The president of Sudan, Omar al-Bashir, has just been indicted for crimes against humanity, notes George adding, it's a "tiny window of hope."
Here's what he had to say:
Last week, I visited a camp in Chad—a camp of about 12,000 refugees and internally displaced persons. I was there three years ago. The violence there is nowhere near the scale that is going on just miles across the border in Sudan.
I think what was most disturbing about the place was how little it had changed. "Normal" is 800 calories a day, sickness, threats of rebel violence, or just crime. When you see their faces, the hope that was there three years ago was all but gone. There are still moments. We walked through a village where children would follow me and chant the name “Obama.”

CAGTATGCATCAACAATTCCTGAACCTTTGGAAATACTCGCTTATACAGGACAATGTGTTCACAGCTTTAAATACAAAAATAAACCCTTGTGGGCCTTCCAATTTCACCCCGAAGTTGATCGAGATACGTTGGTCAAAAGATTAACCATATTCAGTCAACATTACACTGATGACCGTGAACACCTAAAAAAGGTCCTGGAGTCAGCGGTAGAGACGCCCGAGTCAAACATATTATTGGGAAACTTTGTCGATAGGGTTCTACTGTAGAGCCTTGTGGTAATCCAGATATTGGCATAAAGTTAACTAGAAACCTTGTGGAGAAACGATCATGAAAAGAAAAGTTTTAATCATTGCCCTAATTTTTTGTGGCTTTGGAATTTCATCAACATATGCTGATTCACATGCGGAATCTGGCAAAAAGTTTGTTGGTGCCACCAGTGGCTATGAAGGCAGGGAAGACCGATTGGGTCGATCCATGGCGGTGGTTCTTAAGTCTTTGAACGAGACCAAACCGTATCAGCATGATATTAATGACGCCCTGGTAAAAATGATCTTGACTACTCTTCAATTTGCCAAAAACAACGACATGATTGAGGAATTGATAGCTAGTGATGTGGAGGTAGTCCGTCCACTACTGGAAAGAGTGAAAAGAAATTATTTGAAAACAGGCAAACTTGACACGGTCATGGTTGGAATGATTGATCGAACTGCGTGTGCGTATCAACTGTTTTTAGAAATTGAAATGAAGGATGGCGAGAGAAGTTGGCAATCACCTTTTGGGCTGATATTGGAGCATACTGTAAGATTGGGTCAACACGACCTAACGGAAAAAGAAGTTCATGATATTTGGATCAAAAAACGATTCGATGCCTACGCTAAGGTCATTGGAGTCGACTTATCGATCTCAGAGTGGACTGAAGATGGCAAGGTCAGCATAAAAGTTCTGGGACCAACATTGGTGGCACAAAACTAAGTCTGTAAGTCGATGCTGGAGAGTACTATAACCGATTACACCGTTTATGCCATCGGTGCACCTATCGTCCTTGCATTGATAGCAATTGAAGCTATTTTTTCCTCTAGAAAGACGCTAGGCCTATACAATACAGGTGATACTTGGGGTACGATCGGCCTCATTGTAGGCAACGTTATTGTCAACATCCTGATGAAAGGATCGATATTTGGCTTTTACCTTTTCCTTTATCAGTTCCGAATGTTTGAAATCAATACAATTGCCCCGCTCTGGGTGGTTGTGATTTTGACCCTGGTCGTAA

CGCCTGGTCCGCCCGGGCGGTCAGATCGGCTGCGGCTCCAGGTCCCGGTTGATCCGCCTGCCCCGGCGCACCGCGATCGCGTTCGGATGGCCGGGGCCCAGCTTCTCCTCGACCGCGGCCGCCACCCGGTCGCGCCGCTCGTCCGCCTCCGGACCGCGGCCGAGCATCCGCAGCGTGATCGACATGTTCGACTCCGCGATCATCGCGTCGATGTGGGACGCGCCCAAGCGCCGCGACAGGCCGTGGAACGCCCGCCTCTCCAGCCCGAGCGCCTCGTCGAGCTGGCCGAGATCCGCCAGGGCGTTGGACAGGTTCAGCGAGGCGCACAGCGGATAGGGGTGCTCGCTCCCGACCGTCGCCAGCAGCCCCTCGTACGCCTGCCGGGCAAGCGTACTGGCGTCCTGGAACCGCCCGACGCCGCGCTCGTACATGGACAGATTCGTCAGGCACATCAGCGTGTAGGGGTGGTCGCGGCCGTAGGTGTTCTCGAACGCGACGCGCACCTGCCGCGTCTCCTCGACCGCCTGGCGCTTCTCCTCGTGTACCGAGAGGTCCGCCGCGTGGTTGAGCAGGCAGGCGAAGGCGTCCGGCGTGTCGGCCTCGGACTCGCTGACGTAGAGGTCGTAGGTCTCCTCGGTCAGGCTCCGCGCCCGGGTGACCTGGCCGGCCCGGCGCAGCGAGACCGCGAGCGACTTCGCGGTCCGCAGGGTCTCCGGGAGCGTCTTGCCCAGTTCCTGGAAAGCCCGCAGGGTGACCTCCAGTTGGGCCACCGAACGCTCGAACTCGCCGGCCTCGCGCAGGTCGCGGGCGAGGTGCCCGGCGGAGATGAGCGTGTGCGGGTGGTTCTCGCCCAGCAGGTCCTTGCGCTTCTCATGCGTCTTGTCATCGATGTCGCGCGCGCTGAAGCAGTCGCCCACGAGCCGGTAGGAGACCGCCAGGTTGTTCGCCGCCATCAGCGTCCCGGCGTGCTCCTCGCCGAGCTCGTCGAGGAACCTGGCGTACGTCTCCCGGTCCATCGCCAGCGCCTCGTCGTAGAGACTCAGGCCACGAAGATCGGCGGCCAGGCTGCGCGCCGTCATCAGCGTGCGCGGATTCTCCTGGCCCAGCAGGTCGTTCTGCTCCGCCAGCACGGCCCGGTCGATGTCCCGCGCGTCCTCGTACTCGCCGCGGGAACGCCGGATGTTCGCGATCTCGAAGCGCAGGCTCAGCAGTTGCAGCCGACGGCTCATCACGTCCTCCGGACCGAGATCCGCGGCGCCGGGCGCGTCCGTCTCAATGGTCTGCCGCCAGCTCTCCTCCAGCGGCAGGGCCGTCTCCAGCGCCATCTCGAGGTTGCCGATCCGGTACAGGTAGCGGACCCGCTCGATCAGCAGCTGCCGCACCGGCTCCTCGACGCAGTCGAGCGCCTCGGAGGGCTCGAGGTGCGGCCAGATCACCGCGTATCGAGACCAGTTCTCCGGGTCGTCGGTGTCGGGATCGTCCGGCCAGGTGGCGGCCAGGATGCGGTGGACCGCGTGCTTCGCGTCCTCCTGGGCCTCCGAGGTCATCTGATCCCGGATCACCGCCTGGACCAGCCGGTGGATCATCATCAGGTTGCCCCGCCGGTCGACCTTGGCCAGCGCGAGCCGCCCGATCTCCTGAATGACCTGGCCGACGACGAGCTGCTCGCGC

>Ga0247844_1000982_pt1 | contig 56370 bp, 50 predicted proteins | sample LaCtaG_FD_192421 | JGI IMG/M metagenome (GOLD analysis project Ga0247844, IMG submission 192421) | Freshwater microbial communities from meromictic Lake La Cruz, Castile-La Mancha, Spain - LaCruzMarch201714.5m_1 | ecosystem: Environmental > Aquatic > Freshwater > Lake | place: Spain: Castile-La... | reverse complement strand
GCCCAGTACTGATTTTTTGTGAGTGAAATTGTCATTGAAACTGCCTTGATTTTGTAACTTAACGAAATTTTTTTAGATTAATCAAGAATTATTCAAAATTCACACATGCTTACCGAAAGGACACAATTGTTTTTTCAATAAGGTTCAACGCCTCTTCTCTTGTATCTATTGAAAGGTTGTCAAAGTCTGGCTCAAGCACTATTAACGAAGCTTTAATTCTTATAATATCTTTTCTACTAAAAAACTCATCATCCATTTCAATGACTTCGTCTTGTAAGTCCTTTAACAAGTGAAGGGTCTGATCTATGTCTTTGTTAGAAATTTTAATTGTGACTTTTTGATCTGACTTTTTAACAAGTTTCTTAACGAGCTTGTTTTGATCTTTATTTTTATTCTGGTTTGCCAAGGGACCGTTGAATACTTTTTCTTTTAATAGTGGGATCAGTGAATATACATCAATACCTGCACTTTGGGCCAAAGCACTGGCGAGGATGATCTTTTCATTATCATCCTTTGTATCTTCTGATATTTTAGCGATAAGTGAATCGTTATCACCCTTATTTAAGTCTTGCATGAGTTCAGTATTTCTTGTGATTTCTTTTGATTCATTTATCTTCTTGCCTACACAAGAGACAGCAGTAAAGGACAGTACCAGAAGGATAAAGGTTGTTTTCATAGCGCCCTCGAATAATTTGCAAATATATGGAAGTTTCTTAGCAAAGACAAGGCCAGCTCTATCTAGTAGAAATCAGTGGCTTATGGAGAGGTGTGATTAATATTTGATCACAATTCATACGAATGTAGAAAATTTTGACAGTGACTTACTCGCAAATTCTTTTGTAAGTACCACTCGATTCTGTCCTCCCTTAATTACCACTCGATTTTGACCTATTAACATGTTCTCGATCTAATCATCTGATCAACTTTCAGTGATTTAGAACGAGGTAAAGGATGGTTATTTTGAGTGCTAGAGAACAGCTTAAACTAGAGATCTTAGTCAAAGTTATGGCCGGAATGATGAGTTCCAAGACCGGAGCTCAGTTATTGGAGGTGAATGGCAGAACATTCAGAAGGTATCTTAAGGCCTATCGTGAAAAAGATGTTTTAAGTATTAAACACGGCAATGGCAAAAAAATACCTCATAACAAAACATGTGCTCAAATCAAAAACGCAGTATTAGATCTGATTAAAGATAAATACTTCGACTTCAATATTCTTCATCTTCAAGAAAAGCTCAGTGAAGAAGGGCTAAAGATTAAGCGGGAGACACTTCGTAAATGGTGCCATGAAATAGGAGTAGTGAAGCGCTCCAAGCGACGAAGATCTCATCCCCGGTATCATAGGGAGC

His promise of “hope” having such a different meaning here. But there’s too little hope. Time and time again they’ve seen the convoy of white trucks and even whiter faces pull up, drag out their camera crew and pull aside the most damaged family they can find. We film them as they give honest answers to questions no person should have to answer. “
What happened?” “How did you lose that arm?” “Were you raped?” “By how many?” Then, just as they’ve seen time and time again, we jump back in our vehicles and run to the next place. “Not really tragic enough,” is said out loud (probably by me). “Maybe there’s somebody that’s been attacked more recently.” It’s all been covered before.